This Week in Finnish Politics – NUTS!

The Finnish government led by the Social Democrats managed to negotiate their way through a maze of cheap attacks from their coalition partners the Center Party and from the opposition Conservatives and True Finns. 

Nobody really expected the coalition to collapse but the main media companies (Alma and Sanoma, both controlled by the right) tried their best to sell extra subscriptions by writing colourful headlines about the squabbles as if the end of the EU is at hand! 

Far from it… nobody here wants an election in the middle of a pandemic, with the True Finns high in the polls, and with the summer holidays only a few weeks away. 

The papers even reported a story that our President intervened and told the various ministers to get their act together… 

Of course he is a former Conservative Party PM and Finance Minister and knows how to attract attention to himself, even when nobody believed for a moment that there was a real threat to see the government fall.

People like to think that our President is some sort of independent “grand old man” of politics… That may have been true about former Finnish presidents from the years before the 1970s, but today’s presidential authority is but shadow of the power and authority once wielded by these men who were then at the centre of political and legal power. Now we have a parliamentary democracy with a stronger collection of ministers who have a majority in Parliament. It is nice to have a President, but it is a little bit of an interesting relic of past times when looking at the institution’s limited powers.

As reported here, the noise from the Center Party was about asserting themselves when faced with the worst ever polling numbers. Unfortunately they chose to demand a big financial aid package for peat and a reduction in government debt – two non-starters. Peat is a fossil fuel and that hardly sits well with Finnish Sustainability and Clean-Tech, and trying to cut debt in the middle of a pandemic is next to impossible – Finland does not have the lowest level of public debt but is well below the EU average.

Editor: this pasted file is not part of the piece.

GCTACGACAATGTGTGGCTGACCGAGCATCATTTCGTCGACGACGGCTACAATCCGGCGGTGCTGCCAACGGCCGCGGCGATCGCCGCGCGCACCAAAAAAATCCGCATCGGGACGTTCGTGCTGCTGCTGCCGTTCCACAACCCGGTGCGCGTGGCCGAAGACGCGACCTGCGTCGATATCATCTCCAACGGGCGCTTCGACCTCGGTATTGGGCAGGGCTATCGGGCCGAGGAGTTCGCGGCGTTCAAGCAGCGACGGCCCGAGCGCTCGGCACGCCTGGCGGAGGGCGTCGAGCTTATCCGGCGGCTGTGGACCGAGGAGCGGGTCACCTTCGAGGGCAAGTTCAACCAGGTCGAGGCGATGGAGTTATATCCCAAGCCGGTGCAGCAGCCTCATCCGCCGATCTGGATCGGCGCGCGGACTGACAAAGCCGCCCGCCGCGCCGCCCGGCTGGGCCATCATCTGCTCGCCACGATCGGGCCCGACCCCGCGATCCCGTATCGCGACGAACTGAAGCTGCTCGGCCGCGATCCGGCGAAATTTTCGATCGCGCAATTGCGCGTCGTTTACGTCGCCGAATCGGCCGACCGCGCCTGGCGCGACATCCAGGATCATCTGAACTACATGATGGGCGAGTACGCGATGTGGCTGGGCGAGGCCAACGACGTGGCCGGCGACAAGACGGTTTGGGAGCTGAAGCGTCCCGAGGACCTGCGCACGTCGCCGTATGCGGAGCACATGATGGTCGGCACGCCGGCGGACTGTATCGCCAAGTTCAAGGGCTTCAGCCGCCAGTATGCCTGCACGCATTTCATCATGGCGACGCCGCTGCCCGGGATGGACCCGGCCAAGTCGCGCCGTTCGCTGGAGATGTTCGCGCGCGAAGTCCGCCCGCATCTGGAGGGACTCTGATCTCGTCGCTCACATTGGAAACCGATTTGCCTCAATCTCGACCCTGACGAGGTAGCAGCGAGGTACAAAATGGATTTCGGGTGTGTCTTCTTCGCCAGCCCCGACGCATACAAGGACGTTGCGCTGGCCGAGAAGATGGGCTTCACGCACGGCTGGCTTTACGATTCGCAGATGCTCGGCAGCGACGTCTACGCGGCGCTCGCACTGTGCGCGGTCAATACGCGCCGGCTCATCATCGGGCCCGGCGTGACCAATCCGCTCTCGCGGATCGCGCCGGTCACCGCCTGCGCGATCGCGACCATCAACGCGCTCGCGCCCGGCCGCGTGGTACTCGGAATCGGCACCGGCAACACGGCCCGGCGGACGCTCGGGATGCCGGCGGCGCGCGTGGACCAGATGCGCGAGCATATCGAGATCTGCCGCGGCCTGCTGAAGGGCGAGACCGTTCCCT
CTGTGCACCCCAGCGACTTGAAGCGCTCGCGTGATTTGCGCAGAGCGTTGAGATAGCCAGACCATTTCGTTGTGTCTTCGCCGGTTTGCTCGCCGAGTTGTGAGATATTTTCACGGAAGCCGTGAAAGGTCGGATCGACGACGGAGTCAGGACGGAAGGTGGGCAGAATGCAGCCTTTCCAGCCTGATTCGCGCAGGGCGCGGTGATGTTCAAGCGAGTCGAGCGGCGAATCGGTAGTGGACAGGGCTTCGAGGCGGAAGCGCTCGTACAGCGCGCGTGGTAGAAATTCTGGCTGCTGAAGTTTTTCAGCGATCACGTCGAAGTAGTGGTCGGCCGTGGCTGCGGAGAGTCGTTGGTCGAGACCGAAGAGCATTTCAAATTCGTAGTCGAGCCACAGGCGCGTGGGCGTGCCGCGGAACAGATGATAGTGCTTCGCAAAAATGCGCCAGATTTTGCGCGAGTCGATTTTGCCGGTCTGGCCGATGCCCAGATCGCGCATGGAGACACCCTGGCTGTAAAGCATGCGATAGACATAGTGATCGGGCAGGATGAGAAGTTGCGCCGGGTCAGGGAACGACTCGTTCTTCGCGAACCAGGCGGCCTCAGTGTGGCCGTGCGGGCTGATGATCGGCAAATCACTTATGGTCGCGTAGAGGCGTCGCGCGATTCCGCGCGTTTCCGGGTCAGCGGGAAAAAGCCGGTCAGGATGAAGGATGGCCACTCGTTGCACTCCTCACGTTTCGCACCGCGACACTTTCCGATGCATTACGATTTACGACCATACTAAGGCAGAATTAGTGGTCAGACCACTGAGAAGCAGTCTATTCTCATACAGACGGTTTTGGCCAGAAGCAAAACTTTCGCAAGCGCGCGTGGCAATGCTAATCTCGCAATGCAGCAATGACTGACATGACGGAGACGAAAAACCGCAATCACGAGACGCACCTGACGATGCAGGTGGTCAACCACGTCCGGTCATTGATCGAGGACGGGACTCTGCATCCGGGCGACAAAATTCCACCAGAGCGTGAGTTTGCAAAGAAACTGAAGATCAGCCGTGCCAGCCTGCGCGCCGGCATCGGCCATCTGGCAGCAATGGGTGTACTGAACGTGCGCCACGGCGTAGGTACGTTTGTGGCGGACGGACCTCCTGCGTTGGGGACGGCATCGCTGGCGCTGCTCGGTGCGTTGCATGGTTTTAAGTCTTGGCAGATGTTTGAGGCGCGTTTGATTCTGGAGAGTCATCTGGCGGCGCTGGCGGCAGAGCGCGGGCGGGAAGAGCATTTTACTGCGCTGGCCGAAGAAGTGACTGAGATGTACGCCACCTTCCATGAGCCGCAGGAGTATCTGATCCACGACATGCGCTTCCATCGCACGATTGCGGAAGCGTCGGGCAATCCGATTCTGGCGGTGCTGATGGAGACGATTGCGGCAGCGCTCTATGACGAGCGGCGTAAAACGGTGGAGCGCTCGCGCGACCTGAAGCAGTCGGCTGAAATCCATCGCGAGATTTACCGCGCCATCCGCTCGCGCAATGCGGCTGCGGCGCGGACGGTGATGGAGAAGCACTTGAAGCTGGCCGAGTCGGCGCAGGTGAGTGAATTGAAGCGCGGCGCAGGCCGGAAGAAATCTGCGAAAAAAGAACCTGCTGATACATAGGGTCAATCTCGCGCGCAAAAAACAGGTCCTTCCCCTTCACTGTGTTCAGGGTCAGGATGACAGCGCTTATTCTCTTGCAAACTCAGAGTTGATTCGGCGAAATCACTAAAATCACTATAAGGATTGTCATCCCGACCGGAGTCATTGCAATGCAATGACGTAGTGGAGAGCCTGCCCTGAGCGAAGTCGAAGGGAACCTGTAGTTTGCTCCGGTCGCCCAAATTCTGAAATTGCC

The noise from the Conservatives was also unfortunate. They decided to criticise the EU Recovery Package by abstaining to vote in favour in our Parliamentary vote to accept it! The silly boys decided to accept it in the European Parliament as members of the EPP group, but not in our own Parliament. They seem to have got their “knickers in a tangle” as the English phrase goes… and that has sparked a real identity crisis for this very European party!

The True Finns kept up the pressure saying that we need peat, oil and dirty old cars, and we don’t need to pay any international aid, nor should we be giving away any money to other EU member states, etc… They were not that noisy just now because they really do not want to be anywhere else but in opposition. They know from past experience that being in government is hard work – it is so much nicer to sit in your leather seat in Parliament building thinking about the coming summer holidays…

Photo: Prime Minister’s Office

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